Patient-Reported Outcome Measures – an International Comparison
Healthcare quality is predominantly assessed using clinical or process indicators such as blood pressure or mortality rates, with the patient perspective often missing. Patient-Reported Outcome Measures (PROMs) have been developed to measure a patient’s subjectively perceived health status in an objective manner. PROMs have generated wide stakeholder interest globally, and several countries have implemented PROMs into their health systems to different degrees. To identify trends and common themes in introducing PROMs as well as success strategies for its implementation, this report looks at ten countries that have shown significant activity related to PROMs.
Overall, similar challenges were faced by those trying to implement PROMs in daily clinical practice and on a wider scale. Firstly, the selection of PROMs questionnaires and their patient focus, usability and comparability. Secondly, the varying perception of the value of and benefit from PROMs among stakeholders, particularly on the clinical side. Thirdly, high barriers to data collection and analysis due to lacking IT and digital health infrastructures and/or integration as well as data privacy regulations. Fourthly, lacking guidance, standardization and systematic best practice dentification at a regional or national level; and lastly lacking political support and cooperation between different levels of government and providers.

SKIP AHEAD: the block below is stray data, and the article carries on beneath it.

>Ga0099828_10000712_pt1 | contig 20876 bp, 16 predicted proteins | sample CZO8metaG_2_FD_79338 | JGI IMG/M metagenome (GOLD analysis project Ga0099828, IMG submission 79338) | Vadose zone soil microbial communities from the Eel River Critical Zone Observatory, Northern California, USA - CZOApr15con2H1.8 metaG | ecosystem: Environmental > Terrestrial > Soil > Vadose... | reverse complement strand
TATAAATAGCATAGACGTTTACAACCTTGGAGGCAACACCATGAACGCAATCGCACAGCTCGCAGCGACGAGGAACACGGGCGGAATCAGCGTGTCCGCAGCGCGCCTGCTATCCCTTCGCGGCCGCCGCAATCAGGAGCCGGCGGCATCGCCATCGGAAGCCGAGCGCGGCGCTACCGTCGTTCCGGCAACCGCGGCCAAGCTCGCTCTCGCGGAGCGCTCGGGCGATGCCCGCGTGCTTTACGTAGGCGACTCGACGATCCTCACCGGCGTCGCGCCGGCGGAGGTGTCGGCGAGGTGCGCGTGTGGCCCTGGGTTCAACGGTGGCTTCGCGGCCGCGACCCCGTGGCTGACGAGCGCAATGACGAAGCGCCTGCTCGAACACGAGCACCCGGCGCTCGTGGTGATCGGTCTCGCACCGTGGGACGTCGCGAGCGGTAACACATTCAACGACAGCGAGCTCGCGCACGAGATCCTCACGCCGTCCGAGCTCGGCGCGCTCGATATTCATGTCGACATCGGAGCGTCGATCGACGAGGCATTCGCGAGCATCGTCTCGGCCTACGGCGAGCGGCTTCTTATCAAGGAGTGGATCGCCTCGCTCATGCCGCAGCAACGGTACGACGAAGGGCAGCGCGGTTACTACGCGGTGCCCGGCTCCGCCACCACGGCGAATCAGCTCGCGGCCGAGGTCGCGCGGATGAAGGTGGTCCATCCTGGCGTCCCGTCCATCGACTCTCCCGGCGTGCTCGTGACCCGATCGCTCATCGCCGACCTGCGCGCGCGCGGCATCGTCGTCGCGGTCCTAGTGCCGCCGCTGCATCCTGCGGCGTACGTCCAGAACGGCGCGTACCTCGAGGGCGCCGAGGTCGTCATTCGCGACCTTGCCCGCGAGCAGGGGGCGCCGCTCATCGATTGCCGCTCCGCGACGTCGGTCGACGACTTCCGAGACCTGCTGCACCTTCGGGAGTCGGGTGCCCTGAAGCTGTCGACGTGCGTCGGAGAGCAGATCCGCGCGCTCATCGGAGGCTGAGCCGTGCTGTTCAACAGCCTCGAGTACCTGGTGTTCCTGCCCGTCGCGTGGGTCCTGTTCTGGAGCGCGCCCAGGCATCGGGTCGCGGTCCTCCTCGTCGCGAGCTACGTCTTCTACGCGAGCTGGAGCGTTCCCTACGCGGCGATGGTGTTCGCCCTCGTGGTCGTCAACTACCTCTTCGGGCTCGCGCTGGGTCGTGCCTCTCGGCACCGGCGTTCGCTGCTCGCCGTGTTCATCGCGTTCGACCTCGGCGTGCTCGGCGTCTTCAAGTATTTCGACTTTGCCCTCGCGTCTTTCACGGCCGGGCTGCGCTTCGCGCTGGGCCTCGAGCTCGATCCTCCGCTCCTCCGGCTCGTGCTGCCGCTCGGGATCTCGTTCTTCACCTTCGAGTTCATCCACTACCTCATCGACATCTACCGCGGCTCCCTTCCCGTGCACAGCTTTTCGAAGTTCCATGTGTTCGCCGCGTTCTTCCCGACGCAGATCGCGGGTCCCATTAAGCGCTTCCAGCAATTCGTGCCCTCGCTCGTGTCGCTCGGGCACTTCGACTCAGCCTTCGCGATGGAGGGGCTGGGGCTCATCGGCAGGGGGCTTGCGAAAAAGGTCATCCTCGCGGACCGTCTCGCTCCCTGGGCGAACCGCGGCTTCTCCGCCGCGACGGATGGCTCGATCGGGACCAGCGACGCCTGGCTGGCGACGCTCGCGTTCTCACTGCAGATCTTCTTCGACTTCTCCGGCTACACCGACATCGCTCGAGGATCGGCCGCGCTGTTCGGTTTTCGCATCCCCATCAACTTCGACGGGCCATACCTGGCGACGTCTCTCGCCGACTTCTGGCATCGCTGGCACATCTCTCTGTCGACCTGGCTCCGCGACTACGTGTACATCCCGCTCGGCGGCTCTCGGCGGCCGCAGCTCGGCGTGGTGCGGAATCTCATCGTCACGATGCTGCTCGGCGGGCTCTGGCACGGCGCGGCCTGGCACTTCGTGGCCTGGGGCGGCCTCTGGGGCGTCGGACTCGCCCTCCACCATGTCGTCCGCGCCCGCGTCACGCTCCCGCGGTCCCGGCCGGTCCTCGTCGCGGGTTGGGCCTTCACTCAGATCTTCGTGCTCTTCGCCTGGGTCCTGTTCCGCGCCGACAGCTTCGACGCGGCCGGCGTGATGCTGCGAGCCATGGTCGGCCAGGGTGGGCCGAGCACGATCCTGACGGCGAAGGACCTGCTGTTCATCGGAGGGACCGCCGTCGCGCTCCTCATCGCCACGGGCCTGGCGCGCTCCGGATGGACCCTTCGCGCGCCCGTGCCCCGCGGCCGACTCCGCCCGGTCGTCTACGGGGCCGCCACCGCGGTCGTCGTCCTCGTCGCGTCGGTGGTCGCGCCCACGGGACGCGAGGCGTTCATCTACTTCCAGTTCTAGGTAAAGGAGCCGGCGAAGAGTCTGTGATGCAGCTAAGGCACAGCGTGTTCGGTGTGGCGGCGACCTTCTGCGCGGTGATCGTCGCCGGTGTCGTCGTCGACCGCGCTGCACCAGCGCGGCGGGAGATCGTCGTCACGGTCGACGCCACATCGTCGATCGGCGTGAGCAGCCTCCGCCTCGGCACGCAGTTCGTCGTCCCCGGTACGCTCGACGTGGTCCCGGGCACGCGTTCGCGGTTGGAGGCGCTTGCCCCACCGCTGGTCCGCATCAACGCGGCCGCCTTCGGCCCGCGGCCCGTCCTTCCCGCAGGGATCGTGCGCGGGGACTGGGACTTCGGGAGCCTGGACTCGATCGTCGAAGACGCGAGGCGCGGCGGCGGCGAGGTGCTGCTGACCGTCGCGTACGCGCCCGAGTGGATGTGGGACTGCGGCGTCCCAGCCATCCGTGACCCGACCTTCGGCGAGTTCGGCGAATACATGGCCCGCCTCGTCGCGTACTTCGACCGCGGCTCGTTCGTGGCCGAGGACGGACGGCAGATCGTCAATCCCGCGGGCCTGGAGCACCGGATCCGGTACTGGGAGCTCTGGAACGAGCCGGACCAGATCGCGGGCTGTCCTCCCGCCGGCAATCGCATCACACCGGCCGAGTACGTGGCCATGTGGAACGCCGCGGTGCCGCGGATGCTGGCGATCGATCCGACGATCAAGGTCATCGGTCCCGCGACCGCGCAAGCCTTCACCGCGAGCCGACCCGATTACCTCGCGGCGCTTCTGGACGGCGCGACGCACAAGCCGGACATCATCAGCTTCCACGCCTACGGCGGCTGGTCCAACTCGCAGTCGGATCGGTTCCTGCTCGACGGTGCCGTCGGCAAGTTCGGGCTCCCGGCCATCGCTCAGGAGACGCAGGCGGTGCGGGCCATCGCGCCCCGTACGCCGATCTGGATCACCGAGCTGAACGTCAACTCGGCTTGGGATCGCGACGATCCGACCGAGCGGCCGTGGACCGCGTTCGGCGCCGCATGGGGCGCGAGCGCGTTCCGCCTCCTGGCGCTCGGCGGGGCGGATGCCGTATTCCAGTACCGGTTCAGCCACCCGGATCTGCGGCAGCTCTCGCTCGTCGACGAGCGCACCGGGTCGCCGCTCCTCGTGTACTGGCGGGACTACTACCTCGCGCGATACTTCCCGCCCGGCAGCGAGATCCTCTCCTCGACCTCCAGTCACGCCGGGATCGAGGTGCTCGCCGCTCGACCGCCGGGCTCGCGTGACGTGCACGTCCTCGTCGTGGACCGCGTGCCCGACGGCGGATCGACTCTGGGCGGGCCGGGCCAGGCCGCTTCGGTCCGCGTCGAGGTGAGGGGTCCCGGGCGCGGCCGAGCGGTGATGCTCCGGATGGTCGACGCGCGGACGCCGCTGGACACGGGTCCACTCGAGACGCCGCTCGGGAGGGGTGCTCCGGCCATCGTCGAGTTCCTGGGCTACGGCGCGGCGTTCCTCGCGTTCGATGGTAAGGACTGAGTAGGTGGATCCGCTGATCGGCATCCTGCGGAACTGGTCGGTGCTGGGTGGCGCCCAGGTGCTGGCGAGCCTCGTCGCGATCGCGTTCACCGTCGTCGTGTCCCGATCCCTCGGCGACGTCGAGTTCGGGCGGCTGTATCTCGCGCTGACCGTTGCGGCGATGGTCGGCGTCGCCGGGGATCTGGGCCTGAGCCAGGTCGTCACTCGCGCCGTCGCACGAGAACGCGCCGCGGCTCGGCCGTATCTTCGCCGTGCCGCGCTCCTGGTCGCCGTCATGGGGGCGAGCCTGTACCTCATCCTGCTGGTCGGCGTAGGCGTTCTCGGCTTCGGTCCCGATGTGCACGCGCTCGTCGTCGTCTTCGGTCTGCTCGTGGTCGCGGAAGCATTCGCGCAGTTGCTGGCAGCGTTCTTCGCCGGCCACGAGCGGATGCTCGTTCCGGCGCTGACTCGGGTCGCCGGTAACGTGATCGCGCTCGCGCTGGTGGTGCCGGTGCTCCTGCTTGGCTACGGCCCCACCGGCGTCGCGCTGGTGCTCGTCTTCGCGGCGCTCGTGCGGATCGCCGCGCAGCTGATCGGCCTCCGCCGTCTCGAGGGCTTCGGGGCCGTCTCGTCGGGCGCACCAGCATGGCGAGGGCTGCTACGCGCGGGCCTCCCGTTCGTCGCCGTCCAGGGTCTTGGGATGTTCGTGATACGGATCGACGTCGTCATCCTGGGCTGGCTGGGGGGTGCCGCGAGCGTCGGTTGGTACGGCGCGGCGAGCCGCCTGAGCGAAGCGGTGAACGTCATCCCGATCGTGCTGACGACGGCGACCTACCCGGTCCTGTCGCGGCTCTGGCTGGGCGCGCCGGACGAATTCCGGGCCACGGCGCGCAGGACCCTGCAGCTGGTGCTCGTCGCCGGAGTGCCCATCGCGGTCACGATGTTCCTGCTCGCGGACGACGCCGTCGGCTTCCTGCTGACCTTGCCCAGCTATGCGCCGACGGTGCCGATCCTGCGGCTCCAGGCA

How country health systems and their stakeholders handled these challenges and the subsequent progress achieved in each country allows identification of the following six success factors: 1. level of patient focus, 2. existence of clinical champions, 3. standardization efforts, 4. IT infrastructure, 5. incentives, and 6. political will.